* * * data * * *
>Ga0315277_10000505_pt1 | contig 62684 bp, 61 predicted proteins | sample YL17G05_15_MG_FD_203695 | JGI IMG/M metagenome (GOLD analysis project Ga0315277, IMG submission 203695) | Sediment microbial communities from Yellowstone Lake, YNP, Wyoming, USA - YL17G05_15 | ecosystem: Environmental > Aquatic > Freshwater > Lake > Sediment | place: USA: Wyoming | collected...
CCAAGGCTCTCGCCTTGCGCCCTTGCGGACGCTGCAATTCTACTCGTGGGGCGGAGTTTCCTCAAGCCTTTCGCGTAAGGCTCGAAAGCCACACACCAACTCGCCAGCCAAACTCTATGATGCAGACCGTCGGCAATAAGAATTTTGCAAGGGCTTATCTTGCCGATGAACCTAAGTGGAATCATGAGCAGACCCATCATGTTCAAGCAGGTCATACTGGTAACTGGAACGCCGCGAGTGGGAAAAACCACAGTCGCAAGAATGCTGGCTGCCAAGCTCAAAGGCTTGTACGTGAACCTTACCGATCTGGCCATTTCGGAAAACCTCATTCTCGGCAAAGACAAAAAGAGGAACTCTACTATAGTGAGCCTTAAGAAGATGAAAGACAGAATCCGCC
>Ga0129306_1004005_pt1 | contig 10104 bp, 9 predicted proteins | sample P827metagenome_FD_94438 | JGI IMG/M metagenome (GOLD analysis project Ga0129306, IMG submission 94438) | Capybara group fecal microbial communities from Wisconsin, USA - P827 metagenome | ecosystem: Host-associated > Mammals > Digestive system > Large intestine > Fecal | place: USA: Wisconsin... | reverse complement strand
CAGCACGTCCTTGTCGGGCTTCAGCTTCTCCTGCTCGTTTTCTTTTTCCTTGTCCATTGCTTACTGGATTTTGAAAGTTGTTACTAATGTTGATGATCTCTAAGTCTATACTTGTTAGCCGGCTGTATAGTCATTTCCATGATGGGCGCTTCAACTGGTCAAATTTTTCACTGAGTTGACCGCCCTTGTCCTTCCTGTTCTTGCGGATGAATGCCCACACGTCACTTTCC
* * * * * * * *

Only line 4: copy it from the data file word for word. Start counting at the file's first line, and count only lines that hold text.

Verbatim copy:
CAGCACGTCCTTGTCGGGCTTCAGCTTCTCCTGCTCGTTTTCTTTTTCCTTGTCCATTGCTTACTGGATTTTGAAAGTTGTTACTAATGTTGATGATCTCTAAGTCTATACTTGTTAGCCGGCTGTATAGTCATTTCCATGATGGGCGCTTCAACTGGTCAAATTTTTCACTGAGTTGACCGCCCTTGTCCTTCCTGTTCTTGCGGATGAATGCCCACACGTCACTTTCC